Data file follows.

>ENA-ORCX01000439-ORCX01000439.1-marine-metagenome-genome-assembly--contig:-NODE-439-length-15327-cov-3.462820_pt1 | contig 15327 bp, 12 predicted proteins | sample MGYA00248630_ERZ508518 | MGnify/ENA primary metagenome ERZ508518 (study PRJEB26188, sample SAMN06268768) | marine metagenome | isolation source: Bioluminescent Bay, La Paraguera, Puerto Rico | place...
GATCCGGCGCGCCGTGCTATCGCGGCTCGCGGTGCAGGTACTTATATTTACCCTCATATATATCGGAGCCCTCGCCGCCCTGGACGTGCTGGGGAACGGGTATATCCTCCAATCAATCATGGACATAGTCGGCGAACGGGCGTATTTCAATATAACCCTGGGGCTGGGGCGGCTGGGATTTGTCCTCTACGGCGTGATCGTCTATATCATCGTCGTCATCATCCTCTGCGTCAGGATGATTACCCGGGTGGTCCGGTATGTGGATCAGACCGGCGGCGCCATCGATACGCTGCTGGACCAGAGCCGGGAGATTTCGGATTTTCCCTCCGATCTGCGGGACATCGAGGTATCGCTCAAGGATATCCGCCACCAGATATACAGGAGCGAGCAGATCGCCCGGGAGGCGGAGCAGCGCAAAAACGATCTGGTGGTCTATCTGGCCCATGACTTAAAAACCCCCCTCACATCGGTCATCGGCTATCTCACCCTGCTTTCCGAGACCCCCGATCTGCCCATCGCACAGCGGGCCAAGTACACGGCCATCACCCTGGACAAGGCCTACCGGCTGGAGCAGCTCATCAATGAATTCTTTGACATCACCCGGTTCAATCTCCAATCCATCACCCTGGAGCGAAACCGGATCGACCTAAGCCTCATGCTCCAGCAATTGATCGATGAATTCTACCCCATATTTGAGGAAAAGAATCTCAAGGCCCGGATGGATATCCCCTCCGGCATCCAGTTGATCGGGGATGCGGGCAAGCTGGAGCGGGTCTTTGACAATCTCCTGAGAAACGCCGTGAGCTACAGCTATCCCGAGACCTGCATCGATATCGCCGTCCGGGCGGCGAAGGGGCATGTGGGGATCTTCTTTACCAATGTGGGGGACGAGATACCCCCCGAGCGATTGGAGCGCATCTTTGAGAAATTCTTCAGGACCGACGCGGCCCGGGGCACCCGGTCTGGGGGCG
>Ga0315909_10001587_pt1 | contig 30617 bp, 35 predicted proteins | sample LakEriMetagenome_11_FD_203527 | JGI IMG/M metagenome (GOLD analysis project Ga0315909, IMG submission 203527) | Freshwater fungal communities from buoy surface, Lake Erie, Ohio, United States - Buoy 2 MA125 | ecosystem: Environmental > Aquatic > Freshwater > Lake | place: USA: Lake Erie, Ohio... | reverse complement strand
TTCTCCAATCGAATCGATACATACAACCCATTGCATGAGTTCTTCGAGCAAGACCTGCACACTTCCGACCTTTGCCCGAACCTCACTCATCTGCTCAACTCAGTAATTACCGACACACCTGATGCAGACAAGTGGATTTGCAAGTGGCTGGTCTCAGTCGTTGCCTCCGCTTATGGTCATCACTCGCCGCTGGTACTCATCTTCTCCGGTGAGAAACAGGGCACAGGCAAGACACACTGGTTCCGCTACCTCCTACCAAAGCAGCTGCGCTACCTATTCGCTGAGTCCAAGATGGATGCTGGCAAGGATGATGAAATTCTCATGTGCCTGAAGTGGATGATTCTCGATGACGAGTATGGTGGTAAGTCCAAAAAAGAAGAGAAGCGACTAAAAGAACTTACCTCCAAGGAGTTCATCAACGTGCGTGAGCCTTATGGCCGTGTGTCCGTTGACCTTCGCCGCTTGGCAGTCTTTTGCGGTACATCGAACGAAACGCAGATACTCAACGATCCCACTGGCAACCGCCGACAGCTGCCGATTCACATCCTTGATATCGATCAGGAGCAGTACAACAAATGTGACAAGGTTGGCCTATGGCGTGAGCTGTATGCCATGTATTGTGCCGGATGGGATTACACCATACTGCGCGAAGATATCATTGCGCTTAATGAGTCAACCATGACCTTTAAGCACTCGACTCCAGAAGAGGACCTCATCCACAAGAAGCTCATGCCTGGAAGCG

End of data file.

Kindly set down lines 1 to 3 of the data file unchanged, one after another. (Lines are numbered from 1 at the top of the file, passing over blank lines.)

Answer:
>ENA-ORCX01000439-ORCX01000439.1-marine-metagenome-genome-assembly--contig:-NODE-439-length-15327-cov-3.462820_pt1 | contig 15327 bp, 12 predicted proteins | sample MGYA00248630_ERZ508518 | MGnify/ENA primary metagenome ERZ508518 (study PRJEB26188, sample SAMN06268768) | marine metagenome | isolation source: Bioluminescent Bay, La Paraguera, Puerto Rico | place...
GATCCGGCGCGCCGTGCTATCGCGGCTCGCGGTGCAGGTACTTATATTTACCCTCATATATATCGGAGCCCTCGCCGCCCTGGACGTGCTGGGGAACGGGTATATCCTCCAATCAATCATGGACATAGTCGGCGAACGGGCGTATTTCAATATAACCCTGGGGCTGGGGCGGCTGGGATTTGTCCTCTACGGCGTGATCGTCTATATCATCGTCGTCATCATCCTCTGCGTCAGGATGATTACCCGGGTGGTCCGGTATGTGGATCAGACCGGCGGCGCCATCGATACGCTGCTGGACCAGAGCCGGGAGATTTCGGATTTTCCCTCCGATCTGCGGGACATCGAGGTATCGCTCAAGGATATCCGCCACCAGATATACAGGAGCGAGCAGATCGCCCGGGAGGCGGAGCAGCGCAAAAACGATCTGGTGGTCTATCTGGCCCATGACTTAAAAACCCCCCTCACATCGGTCATCGGCTATCTCACCCTGCTTTCCGAGACCCCCGATCTGCCCATCGCACAGCGGGCCAAGTACACGGCCATCACCCTGGACAAGGCCTACCGGCTGGAGCAGCTCATCAATGAATTCTTTGACATCACCCGGTTCAATCTCCAATCCATCACCCTGGAGCGAAACCGGATCGACCTAAGCCTCATGCTCCAGCAATTGATCGATGAATTCTACCCCATATTTGAGGAAAAGAATCTCAAGGCCCGGATGGATATCCCCTCCGGCATCCAGTTGATCGGGGATGCGGGCAAGCTGGAGCGGGTCTTTGACAATCTCCTGAGAAACGCCGTGAGCTACAGCTATCCCGAGACCTGCATCGATATCGCCGTCCGGGCGGCGAAGGGGCATGTGGGGATCTTCTTTACCAATGTGGGGGACGAGATACCCCCCGAGCGATTGGAGCGCATCTTTGAGAAATTCTTCAGGACCGACGCGGCCCGGGGCACCCGGTCTGGGGGCG
>Ga0315909_10001587_pt1 | contig 30617 bp, 35 predicted proteins | sample LakEriMetagenome_11_FD_203527 | JGI IMG/M metagenome (GOLD analysis project Ga0315909, IMG submission 203527) | Freshwater fungal communities from buoy surface, Lake Erie, Ohio, United States - Buoy 2 MA125 | ecosystem: Environmental > Aquatic > Freshwater > Lake | place: USA: Lake Erie, Ohio... | reverse complement strand